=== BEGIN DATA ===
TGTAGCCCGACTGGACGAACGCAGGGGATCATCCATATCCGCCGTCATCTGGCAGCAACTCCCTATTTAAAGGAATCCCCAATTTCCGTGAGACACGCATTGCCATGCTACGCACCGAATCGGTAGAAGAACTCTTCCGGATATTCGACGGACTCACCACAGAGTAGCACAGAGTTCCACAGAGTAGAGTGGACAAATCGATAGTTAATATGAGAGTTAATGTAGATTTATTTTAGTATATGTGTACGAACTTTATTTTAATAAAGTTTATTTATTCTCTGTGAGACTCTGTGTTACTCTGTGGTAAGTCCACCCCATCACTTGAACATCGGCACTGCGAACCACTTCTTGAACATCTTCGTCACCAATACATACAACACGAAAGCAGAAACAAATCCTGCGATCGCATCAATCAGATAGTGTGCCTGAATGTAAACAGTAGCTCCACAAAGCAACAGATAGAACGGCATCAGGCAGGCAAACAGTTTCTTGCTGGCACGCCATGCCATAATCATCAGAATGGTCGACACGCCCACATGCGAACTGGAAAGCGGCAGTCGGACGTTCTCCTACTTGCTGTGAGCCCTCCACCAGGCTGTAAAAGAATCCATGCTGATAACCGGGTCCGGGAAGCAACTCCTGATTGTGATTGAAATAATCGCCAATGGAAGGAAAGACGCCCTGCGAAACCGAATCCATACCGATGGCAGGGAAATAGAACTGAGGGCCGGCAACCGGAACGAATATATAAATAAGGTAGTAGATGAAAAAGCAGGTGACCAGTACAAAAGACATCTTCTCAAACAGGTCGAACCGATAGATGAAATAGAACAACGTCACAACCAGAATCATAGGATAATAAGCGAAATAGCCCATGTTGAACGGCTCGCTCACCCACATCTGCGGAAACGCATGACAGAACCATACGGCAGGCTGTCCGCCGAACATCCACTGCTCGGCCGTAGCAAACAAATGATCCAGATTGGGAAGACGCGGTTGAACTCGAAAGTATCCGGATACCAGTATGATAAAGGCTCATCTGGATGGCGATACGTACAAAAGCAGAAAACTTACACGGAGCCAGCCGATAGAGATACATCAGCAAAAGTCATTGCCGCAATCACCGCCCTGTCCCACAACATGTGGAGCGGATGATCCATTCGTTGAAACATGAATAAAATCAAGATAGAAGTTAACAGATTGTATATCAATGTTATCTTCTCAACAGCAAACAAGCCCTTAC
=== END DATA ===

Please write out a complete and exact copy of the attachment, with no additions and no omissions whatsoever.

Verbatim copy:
TGTAGCCCGACTGGACGAACGCAGGGGATCATCCATATCCGCCGTCATCTGGCAGCAACTCCCTATTTAAAGGAATCCCCAATTTCCGTGAGACACGCATTGCCATGCTACGCACCGAATCGGTAGAAGAACTCTTCCGGATATTCGACGGACTCACCACAGAGTAGCACAGAGTTCCACAGAGTAGAGTGGACAAATCGATAGTTAATATGAGAGTTAATGTAGATTTATTTTAGTATATGTGTACGAACTTTATTTTAATAAAGTTTATTTATTCTCTGTGAGACTCTGTGTTACTCTGTGGTAAGTCCACCCCATCACTTGAACATCGGCACTGCGAACCACTTCTTGAACATCTTCGTCACCAATACATACAACACGAAAGCAGAAACAAATCCTGCGATCGCATCAATCAGATAGTGTGCCTGAATGTAAACAGTAGCTCCACAAAGCAACAGATAGAACGGCATCAGGCAGGCAAACAGTTTCTTGCTGGCACGCCATGCCATAATCATCAGAATGGTCGACACGCCCACATGCGAACTGGAAAGCGGCAGTCGGACGTTCTCCTACTTGCTGTGAGCCCTCCACCAGGCTGTAAAAGAATCCATGCTGATAACCGGGTCCGGGAAGCAACTCCTGATTGTGATTGAAATAATCGCCAATGGAAGGAAAGACGCCCTGCGAAACCGAATCCATACCGATGGCAGGGAAATAGAACTGAGGGCCGGCAACCGGAACGAATATATAAATAAGGTAGTAGATGAAAAAGCAGGTGACCAGTACAAAAGACATCTTCTCAAACAGGTCGAACCGATAGATGAAATAGAACAACGTCACAACCAGAATCATAGGATAATAAGCGAAATAGCCCATGTTGAACGGCTCGCTCACCCACATCTGCGGAAACGCATGACAGAACCATACGGCAGGCTGTCCGCCGAACATCCACTGCTCGGCCGTAGCAAACAAATGATCCAGATTGGGAAGACGCGGTTGAACTCGAAAGTATCCGGATACCAGTATGATAAAGGCTCATCTGGATGGCGATACGTACAAAAGCAGAAAACTTACACGGAGCCAGCCGATAGAGATACATCAGCAAAAGTCATTGCCGCAATCACCGCCCTGTCCCACAACATGTGGAGCGGATGATCCATTCGTTGAAACATGAATAAAATCAAGATAGAAGTTAACAGATTGTATATCAATGTTATCTTCTCAACAGCAAACAAGCCCTTAC